Gamers – A New Breed of Knowledge Workers in the Making?

2 thoughts on “Gamers – A New Breed of Knowledge Workers in the Making?”

  1. Fantastic TED video, and a great article to go with it!

    I’ve been a gamer for as long as I can remember (I’m now in my mid-30s, and have been working mostly in Knowledge Management as well) and while listening to McGonigal’s talk I found myself nodding at points. What I found most resonant was the notion that gaming is a means by which a social fabric can be woven, even between people who are vastly different in all other respects.

    Growing up, most of my friendships were formed through the gaming medium. This is not to say that I was hunched over my computer with all of my interactions taking place through some online game (actually, this was before the time when the Internet was found in every home, or in any home at all) – the games I played with my friends were console games like the original Nintendo or the Playstation. It was a weekend ritual for most of my early teenage years to get together with a friend or two playing an all-night session in front of the TV, working to “beat” some new game or other.

    Thinking back, after having watched McGonigal’s talk, it seems to me that I had very little in common (as people) with the friends I made in playing games. For all that I enjoyed the games, I also loved books (where they didn’t) and tended to be quiet and calm (where at least two of my friends were as high-strung as could be). I think it really was the GAME that pulled us together, and allowed us to bond by giving us a common goal and “epic meaning” – and I still remember some very specific moments (late into the night or early morning) where my friends and I would break through some frustrating challenge and achieve the endgame, allowing us that moment of shared victory.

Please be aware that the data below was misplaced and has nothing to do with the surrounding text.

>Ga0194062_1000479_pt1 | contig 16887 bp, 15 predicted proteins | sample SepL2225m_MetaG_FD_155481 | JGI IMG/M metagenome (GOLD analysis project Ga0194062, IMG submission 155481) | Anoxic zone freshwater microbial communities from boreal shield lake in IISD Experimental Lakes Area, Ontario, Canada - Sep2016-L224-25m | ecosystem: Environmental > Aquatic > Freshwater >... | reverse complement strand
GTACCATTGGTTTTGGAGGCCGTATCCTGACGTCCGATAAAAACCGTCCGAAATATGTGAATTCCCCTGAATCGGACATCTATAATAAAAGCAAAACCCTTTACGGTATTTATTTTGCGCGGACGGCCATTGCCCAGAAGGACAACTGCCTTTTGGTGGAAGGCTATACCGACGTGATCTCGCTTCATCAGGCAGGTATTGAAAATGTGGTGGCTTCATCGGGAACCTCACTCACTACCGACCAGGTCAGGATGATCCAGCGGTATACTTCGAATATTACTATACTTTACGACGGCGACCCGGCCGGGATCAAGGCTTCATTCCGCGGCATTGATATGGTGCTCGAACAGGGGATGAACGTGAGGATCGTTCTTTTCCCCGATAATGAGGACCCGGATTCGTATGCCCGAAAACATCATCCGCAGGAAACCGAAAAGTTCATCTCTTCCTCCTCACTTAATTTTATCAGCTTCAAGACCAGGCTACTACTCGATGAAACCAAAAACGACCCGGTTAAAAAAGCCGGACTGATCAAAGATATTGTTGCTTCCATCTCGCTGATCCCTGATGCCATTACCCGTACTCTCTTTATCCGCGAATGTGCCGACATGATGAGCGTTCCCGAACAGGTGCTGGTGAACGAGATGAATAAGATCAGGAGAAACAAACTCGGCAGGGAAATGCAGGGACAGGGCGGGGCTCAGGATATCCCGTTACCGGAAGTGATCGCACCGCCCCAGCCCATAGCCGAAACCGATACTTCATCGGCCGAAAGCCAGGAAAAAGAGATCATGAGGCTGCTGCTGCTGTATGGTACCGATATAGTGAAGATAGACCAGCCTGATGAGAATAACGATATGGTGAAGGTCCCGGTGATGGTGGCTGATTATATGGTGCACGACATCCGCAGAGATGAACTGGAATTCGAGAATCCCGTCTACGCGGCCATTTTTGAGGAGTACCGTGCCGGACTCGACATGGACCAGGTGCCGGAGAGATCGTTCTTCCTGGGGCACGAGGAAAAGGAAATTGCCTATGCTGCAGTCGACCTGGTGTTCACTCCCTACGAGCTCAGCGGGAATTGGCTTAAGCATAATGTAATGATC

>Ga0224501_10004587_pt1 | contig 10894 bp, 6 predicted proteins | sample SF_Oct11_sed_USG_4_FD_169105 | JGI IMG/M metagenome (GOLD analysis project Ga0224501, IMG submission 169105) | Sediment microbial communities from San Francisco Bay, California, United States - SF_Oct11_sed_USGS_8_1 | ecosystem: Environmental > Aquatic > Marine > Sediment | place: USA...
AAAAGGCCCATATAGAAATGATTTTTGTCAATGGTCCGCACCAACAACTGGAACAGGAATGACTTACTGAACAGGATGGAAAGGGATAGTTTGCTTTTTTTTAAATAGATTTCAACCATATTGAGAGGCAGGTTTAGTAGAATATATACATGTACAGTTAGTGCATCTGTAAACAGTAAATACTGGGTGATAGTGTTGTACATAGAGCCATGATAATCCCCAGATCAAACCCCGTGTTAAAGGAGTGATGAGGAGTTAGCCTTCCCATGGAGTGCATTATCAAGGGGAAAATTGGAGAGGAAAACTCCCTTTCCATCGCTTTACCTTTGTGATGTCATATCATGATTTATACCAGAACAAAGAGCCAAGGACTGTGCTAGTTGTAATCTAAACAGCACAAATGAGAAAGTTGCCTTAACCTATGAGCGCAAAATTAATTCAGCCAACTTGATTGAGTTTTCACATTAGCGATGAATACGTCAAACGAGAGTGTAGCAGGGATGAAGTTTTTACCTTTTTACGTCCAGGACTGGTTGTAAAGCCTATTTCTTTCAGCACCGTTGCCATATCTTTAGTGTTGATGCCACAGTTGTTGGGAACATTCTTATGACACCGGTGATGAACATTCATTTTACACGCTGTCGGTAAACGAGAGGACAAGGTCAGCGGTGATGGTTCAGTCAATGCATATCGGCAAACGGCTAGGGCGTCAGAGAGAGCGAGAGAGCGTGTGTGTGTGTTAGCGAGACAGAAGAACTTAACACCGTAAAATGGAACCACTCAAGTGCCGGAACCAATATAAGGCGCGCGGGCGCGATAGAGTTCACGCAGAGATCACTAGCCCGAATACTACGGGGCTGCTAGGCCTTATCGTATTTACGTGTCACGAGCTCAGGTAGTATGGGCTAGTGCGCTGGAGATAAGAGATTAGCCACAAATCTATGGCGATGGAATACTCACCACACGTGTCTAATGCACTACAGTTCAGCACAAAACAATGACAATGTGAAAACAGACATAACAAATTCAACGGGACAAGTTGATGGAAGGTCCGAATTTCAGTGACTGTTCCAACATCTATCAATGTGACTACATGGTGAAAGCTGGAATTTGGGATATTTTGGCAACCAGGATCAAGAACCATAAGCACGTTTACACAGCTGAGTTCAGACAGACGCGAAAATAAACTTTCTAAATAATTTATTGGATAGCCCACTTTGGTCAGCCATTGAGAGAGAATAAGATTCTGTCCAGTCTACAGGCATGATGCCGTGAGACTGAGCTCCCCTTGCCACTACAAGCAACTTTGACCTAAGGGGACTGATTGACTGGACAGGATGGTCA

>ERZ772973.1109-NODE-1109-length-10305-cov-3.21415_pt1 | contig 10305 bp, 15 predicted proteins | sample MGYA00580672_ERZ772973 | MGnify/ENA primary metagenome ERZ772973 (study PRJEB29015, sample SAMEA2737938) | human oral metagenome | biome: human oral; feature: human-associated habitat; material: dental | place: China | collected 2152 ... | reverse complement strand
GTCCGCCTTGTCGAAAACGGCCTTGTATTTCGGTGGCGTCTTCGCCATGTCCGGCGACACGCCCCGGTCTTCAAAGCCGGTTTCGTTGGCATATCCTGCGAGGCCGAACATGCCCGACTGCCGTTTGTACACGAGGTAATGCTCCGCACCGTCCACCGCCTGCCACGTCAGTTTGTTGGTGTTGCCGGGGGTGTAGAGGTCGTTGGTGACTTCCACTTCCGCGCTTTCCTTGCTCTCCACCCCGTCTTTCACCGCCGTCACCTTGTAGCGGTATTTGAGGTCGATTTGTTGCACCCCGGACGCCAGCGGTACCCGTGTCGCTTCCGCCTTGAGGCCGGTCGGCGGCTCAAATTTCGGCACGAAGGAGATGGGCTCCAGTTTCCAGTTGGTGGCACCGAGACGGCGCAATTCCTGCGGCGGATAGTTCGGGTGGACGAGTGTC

Even without the electronic consoles and online games, I see games as being a large part of community-building: consider the culture and spirit of followers of local sports teams, for example. Also, in my part of the world (Eastern Canada), the largely rural communities still observe the long-standing custom of weekend “card-plays”, where people from the community get together to play cards in a single venue.

    I think, for me, this is the main point of McGonigal’s talk: that games are everywhere, and everyone plays them. The question is then just a matter of what game, specifically, we prefer to play.

    I am not surprised at the thought that games bring us together and bring out the best of our co-operative tendencies – I do find myself wondering how that could translate into the “real world” so that we might enjoy the benefits here as well.

    Maybe the key is not seeing the divide between the “real world” and the world of the game – I see a lot of that line starting to blur with the movement toward more open workplaces that are more open to sharing challenges around the table equally.

    And I like how social networking has helped to blur that line as well, giving us the same capacity to interact with one another constantly that we might find in an online game such as World of Warcraft.

    Exciting times, interesting ideas presented in the talk and in your article – thanks for having shared it!

    ~ Shawn

Leave a Reply

Your email address will not be published. Required fields are marked *